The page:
Have you ever wondered if that bank fee or overdraft charge from your bank was legal? If you tried to challenge your bank in a court of law, chances are you found out you had signed an arbitration agreement, which meant you could not settle the dispute in a court of law. Instead, you had to go through arbitration to accuse your bank of charging illegal fees or mismanaging your money.
If you choose to use arbitration, you have to cover all your legal fees yourself, which can quickly reach thousands of dollars. If you believe your bank has illegally taken funds out of your account, the chances are the amount they took was negligible. Three dollars for an overdraft fee may not seem like much, but for some people it can mean passing on a box of groceries. Even if it’s not much for the individual consumer, if the bank is improperly charging these types of fees to a large portion of its customers, it’s probably making a fortune illegally.
But arbitration doesn’t allow you to combine your claims with other potential plaintiffs into a class action. Instead, your stuck paying all the legal fees associated with trying to recover a few bucks. Most consumers decide it’s not worth it and drop the issue – which means the bank gets to continue collecting millions of dollars for doing nothing.
If your claim is larger and you do decide to pursue arbitration, you’re likely fighting a losing battle. Arbitrators are in business to make money, and although there are some arbitrators out there with a reputation for providing fair and unbiased rulings, arbitration agreements often give the company the right to choose the arbitrator. An arbitrator might be more inclined to rule in favor of the party that continues to bring them business, even if this bias is unconscious.
When fighting a legal battle against a corporation, your chances of success are slim, but even if you manage it, the company is not significantly affected. The ruling is kept private, which means there’s no incentive for the company to change its practices and no one to force them to do so. They’ll pay your relatively small claim and then continue reaping the benefits from the millions of other consumers they’re ripping off.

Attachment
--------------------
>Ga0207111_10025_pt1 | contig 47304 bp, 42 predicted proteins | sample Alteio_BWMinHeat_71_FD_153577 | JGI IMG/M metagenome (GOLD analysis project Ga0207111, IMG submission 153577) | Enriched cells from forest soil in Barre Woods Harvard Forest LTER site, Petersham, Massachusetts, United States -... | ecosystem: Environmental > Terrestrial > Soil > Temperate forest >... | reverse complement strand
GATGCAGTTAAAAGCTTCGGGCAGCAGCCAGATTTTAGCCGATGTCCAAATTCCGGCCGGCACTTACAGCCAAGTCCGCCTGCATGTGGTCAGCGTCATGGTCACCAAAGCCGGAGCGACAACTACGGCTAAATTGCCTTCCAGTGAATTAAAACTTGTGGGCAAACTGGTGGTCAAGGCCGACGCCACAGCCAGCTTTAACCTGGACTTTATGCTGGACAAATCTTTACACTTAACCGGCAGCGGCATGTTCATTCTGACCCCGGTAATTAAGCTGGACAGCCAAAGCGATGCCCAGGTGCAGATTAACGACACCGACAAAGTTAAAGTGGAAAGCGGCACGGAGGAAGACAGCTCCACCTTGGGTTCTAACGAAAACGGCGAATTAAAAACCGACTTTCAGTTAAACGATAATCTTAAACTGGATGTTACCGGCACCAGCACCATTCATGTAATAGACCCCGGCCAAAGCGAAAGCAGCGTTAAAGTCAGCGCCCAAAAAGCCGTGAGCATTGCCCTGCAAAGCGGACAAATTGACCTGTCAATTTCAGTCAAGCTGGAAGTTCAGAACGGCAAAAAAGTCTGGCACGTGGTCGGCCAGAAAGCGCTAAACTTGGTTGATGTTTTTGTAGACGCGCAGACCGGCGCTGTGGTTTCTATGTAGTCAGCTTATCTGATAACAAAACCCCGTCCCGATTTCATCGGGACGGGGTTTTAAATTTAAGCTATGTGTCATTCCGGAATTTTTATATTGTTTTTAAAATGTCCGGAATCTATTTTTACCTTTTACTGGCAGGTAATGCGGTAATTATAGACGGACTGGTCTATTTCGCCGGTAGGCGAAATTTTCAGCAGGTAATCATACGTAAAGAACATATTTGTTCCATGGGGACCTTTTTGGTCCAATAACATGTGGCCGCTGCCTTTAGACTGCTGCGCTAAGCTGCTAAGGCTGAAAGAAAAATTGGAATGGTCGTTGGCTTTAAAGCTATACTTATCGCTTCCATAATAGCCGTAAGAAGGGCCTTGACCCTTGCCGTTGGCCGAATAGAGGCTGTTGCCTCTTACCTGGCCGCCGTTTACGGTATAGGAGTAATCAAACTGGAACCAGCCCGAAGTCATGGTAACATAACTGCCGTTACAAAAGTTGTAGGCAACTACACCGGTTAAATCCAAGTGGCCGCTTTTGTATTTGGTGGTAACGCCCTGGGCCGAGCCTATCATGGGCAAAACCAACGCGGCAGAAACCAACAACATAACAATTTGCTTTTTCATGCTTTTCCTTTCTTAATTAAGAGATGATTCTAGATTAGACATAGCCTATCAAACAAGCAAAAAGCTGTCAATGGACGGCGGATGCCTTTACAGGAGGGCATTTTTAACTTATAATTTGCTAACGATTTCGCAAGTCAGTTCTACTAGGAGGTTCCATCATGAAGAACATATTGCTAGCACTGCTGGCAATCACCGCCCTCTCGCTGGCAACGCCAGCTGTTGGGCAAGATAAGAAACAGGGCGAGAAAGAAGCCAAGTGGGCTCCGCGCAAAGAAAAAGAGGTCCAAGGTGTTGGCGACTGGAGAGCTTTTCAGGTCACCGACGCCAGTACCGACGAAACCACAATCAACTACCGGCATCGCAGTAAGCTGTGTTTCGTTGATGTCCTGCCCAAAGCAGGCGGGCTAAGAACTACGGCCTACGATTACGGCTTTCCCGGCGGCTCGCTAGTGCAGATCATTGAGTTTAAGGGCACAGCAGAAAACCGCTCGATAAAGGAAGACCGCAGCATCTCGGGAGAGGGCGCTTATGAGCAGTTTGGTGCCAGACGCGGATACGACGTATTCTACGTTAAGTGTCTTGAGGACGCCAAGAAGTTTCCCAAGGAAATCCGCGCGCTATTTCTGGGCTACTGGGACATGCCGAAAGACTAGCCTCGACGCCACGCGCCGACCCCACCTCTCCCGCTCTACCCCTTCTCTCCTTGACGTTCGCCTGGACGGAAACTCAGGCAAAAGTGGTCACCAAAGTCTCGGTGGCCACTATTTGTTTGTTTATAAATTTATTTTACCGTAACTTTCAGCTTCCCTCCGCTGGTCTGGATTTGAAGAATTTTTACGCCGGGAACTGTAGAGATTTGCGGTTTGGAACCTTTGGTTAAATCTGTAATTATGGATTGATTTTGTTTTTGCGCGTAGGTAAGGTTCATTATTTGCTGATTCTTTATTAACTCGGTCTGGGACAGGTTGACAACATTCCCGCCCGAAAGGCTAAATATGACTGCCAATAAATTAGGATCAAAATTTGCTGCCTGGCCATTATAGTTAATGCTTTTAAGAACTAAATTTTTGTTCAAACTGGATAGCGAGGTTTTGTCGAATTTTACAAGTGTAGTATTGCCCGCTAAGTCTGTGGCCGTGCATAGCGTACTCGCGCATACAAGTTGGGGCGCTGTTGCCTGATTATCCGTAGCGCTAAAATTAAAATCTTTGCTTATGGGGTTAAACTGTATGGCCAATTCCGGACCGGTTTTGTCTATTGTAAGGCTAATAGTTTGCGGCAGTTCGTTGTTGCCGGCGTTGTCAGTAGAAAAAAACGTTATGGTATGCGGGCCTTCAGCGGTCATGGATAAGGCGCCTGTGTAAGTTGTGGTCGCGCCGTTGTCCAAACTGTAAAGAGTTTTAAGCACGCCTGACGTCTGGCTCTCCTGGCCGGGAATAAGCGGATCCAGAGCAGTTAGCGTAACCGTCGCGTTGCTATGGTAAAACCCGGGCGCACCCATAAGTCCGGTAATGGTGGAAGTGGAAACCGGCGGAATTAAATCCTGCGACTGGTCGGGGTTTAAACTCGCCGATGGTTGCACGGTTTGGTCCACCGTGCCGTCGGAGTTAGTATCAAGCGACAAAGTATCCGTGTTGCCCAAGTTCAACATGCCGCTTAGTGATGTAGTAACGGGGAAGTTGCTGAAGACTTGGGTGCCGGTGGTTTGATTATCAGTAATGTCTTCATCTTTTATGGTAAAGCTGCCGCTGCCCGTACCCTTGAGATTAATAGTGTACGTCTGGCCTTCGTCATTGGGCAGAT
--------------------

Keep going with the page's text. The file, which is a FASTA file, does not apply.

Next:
The Consumer Financial Protection Bureau has proposed a new rule that would prohibit arbitration agreements on bank accounts, credit cards, and other consumer loans. A 90-day public comment period is required before the new rule can go into effect, but it does not require congressional approval, which means it’s almost certain to go into effect in the next few months. If that happens, it will not apply to existing accounts, although consumers will be allowed to pay off their loans, close their accounts, and open new accounts that will be protected under the new rule.
Corporate advocates have long argued (and continue to argue) that arbitration benefits consumers just as much as it benefits companies, if not more so. They point to the fact that consumers receive larger payouts in arbitration than in class actions, but that evidence fails to note the millions of consumers who don’t pursue arbitration after their class actions have been blocked.
But by proposing this new rule, the Consumer Financial Protection Bureau is doing what it was set up to do and what corporations have no incentive to do: protect consumers.
Our Oak Brook and Naperville, Illinois consumer rights private law firm handles individual and class action gift card, data breach, privacy rights, deceptive advertising, predatory lending, unfair debt collection, lemon law and other consumer fraud cases that government agencies and public interest law firms such as the Illinois Attorney General may not pursue. Class action lawsuits our law firm has been involved in or spear-headed have led to substantial awards totaling over a million dollars to organizations including the National Association of Consumer Advocates, the National Consumer Law Center, and local law school consumer programs. The Chicago consumer lawyers at Lubin Austermuehle are proud of our achievements in assisting national and local consumer rights organizations obtain the funds needed to ensure that consumers are protected and informed of their rights. By standing up to consumer fraud and consumer rip-offs, and in the right case filing consumer protection lawsuits and class-actions you too can help ensure that other consumers’ rights are protected from consumer rip-offs and unscrupulous or dishonest practices.
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